“…וַיֵּרָא אֵלָיו וַיִּפֹּל עַל צַוָּארָיו וַיֵּבְךְּ עַל צַוָּארָיו עוֹד. וַיֹּאמֶר יִשְׂרָאֵל אֶל יוֹסֵף אָמוּתָה הַפָּעַם אַחֲרֵי רְאוֹתִי אֶת פָּנֶיךָ כִּי עוֹדְךָ חָי.”
“And [Joseph] appeared to him [Jacob] and he fell on his neck and wept on his neck a good while. And Israel said unto Joseph, Now let me die, since I have seen thy face, because thou art yet alive.” (Bereishit 46:29-30)
“One who sees his friend after a separation of 30 days, recites the Shehchiyanu blessing. After a separation of 12 months, he recites michayei meitim (Who brings the dead to life), provided that he is very dear to him and he rejoices at seeing him.” (Shulkhan Arukh, Orach Chayyim 225:1)
As a mesader kiddushin, I often encounter couples who would like to recite the brakha of shehechiyanu under the chuppah. I know that this is not usually done and that some people will do it by having the groom recite the brakha on a new tallit and a bride on the new wedding dress. Is there a way to recite this brakha directly on the joy of the wedding.
Thank you for this question. The first issue that needs to be addressed is why, indeed, has it not been the practice to recite shehechiyanu in the past, given the great joy that is experienced by the couple at their wedding? For a long time, my understanding had been that this brakha had been superseded by the sheva brakhot that are an expansive expression of this joy.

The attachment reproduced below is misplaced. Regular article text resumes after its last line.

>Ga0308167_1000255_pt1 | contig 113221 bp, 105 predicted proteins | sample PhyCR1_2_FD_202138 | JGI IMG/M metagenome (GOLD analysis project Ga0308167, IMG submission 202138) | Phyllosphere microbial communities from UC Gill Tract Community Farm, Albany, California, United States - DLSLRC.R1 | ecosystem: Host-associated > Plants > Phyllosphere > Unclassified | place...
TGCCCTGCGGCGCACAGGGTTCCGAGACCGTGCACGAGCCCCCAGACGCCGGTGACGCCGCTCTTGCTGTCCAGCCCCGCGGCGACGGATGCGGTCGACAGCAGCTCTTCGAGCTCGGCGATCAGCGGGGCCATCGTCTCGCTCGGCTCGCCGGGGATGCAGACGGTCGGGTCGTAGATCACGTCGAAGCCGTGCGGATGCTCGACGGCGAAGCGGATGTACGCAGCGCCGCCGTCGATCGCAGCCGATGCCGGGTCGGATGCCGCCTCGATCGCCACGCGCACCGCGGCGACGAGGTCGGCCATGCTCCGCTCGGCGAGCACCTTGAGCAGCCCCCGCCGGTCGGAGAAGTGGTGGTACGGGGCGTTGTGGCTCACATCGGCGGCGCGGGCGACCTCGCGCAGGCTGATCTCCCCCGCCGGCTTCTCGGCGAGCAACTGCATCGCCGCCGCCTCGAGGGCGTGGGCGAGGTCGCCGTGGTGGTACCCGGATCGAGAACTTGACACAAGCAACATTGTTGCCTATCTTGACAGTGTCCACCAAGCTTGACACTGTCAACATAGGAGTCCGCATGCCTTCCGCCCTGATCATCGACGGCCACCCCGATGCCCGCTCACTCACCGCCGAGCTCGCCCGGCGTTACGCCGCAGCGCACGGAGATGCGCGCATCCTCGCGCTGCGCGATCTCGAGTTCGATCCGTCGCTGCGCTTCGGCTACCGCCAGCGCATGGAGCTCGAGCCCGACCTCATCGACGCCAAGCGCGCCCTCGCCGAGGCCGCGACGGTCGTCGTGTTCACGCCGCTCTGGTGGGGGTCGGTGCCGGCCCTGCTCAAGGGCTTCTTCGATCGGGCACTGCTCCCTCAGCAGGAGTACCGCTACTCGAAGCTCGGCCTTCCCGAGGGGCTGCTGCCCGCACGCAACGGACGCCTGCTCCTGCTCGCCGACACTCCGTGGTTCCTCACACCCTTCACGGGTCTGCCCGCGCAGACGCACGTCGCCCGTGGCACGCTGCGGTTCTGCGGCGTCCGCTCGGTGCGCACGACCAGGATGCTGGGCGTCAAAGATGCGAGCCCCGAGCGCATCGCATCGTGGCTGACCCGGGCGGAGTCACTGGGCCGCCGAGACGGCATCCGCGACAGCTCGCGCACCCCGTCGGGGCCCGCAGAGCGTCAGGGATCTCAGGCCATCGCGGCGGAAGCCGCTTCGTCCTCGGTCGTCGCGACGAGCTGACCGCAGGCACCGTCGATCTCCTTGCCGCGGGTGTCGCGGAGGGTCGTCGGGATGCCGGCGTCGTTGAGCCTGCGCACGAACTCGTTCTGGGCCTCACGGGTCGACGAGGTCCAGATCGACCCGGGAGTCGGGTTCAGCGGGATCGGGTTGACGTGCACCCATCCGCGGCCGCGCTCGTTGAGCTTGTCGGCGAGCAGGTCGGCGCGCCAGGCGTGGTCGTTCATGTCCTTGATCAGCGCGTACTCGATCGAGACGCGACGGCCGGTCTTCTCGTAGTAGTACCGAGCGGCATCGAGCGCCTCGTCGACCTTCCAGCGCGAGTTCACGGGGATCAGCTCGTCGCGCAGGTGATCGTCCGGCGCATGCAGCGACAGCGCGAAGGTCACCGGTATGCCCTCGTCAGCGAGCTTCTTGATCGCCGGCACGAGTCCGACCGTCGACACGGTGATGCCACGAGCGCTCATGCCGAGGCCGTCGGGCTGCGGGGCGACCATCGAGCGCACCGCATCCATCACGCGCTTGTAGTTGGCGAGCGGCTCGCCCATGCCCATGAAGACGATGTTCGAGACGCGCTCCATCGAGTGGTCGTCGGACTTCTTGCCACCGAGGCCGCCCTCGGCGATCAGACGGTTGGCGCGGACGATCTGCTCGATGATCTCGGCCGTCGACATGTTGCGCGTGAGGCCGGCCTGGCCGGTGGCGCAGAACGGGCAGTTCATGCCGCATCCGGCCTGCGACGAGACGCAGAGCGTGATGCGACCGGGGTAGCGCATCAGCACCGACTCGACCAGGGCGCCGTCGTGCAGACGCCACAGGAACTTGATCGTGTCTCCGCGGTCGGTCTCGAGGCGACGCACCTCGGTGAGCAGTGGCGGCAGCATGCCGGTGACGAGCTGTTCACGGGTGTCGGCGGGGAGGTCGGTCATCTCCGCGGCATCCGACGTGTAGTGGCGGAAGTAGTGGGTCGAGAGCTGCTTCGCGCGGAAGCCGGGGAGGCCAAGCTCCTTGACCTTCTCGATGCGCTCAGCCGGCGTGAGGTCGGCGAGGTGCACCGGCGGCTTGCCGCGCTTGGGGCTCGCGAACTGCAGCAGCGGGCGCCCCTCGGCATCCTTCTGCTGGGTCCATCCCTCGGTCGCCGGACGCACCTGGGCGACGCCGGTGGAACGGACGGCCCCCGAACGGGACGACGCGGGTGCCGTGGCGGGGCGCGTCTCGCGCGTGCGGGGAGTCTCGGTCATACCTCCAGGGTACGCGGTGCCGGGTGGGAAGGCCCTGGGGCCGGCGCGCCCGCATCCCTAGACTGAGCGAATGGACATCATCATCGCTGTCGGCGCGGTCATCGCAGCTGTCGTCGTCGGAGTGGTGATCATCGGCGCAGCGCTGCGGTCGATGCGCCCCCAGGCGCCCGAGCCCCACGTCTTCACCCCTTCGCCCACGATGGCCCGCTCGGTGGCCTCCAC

There is a problem with this explanation, however, because the sheva brakhot are recited by members of the community, not the bride and the groom. As such, it is not so much an expression of the couple’s felt joy but of the community’s wishes and prayers that the couple be joyous.
Why, then, has it not been the practice to have the couple not recite the shehechiyanu blessing over the joy they are feeling? The reason, I believe, is that in the past, such joy could not be assumed to be present, as marriages were often arranged by the parents with little consideration of the feelings of the bride and groom.
Nowadays, it is expected that a bride and groom marry for love and that they come to the chuppah with profound feelings of joy. In such cases, reciting the brakha of shehechiyanu is not only halakhically acceptable, but could even be argued to be halakhically required. Rav Yaakov Emden, in fact, rules exactly this way. In Mor uKtziya (223), he writes:
Regarding [marrying] a woman, it appears to me that if the woman is fitting for him, then he should definitely recite she’hechiyanu, either over the fulfillment of the mitzvah (to marry), in particular if she is his first wife, or because this is of no less significance than seeing a friend towards whom one has warm feelings (whom one hasn’t seen in a while). But if she is not fitting for him – it goes without saying if she is halakhically ineligible to marry him or if she is promiscuous, but even if she just does not find favor in his eyes – and he is only marrying her out of financial considerations, then he certainly should not recite any brakha.
My conclusion, then, is that if–G-d willing–a couple is feeling joy and gratitude at their wedding, they may, and most likely should, recite the she’hechiyanu blessing to give expression to this joy.
(I discuss this at greater length in my upcoming book of teshuvot, The Rosh Yeshiva Responds).